Figure Modeling: The Neutral Standing Figure

The first real figure assignment for my modeling class was to create a standing figure. I'll admit that I took this assignment way too far, but that's because I was having too much fun doing it. I guess I've discovered a new hobby.

When modeling the human figure using clay, it is important to create an underlying structure referred to as an armature. Essentially, by twisting together a few various amounts of one-eighth inch aluminum wire, you create the basics of a skeleton to with to add clay:

Having done that, you can then articulate the armature, posing it into whatever standing pose you are looking for. This first assignment calls for a neutral pose, meaning that the weight of the body is evenly distributed between both feet, the hips and shoulders being horizontally parallel to each other.

The human body is very good at intuitively counterbalancing itself. For example, try standing with your feet roughly shoulder-width apart with your hands on your hips, your back straight. If you look at yourself in the mirror, you'll notice that you're not really straight, but your pelvis is thrust forward with your rib cage leaning slightly back. You can go ahead and try standing straight vertical, but you might fall over. In any balanced standing pose, the center of gravity lines up directly with your C7 vertebrae, that first real big bump you can feel under your skin going down your spine.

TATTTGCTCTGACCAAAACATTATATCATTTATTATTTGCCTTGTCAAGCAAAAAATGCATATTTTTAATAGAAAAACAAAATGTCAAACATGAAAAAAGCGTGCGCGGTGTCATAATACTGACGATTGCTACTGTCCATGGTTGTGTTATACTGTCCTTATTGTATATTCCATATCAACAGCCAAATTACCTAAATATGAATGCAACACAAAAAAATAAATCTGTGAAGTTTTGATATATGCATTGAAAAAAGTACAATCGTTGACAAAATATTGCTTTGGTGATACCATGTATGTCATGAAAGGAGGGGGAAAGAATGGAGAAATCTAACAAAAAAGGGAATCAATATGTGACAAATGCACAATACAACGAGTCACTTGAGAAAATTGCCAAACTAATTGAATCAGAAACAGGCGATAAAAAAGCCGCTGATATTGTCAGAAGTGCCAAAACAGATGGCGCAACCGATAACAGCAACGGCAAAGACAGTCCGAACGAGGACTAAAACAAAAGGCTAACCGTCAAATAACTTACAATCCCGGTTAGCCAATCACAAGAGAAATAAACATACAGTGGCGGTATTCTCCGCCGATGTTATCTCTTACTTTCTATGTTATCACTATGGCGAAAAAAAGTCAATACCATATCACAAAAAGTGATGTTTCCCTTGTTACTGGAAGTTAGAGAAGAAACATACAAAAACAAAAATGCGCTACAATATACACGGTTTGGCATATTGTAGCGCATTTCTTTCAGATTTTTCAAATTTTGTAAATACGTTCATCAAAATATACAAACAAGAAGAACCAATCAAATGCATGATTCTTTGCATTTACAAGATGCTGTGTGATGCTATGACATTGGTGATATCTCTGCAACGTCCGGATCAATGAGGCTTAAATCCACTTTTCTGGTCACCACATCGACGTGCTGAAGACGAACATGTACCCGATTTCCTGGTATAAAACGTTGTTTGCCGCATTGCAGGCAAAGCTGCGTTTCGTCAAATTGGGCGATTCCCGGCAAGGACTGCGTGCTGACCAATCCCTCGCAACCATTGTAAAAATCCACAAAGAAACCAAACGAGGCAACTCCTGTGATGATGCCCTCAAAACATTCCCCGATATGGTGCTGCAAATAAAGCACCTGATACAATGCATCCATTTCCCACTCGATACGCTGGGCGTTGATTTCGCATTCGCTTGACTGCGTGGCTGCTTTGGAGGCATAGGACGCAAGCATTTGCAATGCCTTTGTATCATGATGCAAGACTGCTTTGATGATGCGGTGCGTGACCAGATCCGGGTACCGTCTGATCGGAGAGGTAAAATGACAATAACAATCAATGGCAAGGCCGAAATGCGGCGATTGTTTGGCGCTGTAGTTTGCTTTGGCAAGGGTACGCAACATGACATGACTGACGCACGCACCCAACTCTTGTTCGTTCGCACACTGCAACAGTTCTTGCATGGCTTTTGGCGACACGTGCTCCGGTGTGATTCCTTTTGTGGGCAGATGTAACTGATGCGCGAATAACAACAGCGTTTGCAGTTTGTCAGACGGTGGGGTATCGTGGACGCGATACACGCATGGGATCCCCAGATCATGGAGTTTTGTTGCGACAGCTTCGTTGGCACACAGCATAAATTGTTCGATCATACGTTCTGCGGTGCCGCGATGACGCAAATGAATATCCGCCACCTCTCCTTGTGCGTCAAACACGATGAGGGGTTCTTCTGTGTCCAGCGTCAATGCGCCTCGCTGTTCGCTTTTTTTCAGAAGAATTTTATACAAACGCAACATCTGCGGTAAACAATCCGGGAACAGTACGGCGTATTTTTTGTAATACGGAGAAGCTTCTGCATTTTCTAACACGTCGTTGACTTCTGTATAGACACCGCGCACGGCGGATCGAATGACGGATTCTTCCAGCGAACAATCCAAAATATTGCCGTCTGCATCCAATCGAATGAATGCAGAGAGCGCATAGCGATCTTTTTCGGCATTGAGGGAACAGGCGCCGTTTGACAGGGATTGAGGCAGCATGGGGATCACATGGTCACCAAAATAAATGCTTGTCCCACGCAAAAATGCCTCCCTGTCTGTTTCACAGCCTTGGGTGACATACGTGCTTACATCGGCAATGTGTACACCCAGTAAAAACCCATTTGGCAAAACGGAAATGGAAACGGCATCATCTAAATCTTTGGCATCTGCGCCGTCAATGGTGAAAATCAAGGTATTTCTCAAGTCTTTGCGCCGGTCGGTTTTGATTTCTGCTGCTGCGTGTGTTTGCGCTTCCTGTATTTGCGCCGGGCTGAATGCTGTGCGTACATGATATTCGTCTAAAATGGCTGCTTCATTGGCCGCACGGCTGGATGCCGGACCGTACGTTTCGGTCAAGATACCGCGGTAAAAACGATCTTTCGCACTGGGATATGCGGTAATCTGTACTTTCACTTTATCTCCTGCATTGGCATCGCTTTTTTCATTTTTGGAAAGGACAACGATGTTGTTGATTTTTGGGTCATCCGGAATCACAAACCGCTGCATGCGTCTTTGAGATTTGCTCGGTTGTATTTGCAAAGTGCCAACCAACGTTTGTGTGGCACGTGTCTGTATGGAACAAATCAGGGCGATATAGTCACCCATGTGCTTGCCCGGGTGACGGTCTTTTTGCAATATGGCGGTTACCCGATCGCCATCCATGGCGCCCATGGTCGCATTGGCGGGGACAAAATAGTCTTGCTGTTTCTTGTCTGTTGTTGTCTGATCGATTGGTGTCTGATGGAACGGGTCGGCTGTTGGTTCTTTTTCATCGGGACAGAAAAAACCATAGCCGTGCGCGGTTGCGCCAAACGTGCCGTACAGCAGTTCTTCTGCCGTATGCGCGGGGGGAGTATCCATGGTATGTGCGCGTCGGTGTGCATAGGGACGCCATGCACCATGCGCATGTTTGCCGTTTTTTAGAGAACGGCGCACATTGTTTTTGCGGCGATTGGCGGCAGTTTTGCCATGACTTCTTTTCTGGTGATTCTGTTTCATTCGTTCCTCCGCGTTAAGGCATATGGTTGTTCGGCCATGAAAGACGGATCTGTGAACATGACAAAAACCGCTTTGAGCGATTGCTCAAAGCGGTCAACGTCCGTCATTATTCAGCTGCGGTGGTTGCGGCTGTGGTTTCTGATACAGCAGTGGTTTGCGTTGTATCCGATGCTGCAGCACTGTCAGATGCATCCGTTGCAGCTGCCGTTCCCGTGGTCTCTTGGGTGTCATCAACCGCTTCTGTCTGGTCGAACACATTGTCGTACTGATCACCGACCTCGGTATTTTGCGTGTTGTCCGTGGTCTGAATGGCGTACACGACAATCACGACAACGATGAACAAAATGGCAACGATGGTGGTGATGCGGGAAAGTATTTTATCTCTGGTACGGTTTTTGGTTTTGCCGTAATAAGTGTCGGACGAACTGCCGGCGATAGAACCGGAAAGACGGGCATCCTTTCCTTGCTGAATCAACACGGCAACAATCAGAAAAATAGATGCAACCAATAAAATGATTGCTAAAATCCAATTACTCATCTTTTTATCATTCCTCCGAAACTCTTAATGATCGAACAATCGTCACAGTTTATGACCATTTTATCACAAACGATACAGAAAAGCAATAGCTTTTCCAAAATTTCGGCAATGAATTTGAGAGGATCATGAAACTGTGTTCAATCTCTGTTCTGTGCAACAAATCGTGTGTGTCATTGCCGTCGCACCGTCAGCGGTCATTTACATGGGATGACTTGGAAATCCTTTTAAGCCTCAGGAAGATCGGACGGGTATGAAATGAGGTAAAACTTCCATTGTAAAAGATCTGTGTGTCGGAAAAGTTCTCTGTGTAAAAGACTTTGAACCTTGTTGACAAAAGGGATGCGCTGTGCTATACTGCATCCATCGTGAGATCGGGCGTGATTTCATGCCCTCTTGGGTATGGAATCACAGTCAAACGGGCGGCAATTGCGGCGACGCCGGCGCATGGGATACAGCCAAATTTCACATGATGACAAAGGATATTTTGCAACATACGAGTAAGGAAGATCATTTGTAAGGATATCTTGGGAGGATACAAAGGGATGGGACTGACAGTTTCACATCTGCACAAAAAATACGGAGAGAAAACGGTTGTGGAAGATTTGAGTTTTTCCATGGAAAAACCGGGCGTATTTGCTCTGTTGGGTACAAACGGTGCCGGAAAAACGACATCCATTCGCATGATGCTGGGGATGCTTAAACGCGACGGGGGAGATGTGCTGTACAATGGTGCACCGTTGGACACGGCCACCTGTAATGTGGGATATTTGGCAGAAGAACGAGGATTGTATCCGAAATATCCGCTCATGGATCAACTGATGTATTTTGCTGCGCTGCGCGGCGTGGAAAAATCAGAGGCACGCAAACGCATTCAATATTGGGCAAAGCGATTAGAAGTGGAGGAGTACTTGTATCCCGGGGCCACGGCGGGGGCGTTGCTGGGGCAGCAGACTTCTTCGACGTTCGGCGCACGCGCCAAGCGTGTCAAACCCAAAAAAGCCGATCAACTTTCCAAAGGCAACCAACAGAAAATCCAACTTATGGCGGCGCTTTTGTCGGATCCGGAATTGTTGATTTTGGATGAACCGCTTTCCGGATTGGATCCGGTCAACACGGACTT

I was only supposed to add roughly the amount of clay I needed for each major body mass. As you can see, I had too much fun and before I knew it, I had come to this:

Truthfully, I have never done any figure sculpting before, but I like it. There are a few things to work out on the above model, but it is going to be turned into a geometric abstraction next week anyway, so most of the details will be gone. That's okay, though, because this is just an exercise.


Elder Max and Sister Pat said...

Amazing again. Grandpa Young would be proud. :-)

Adam said...

If we ever play Cranium, I want you on my team. P.S. How tall is the sculpture and how long did it take?

Brad said...

The figure is about 23 inches tall. It took about two hours once I got going, but it didn't really seem like that long. All I wanted to do was to keep working on it. I got some good feedback from my professor on things to improve on and some things I missed, but overall, not a bad try.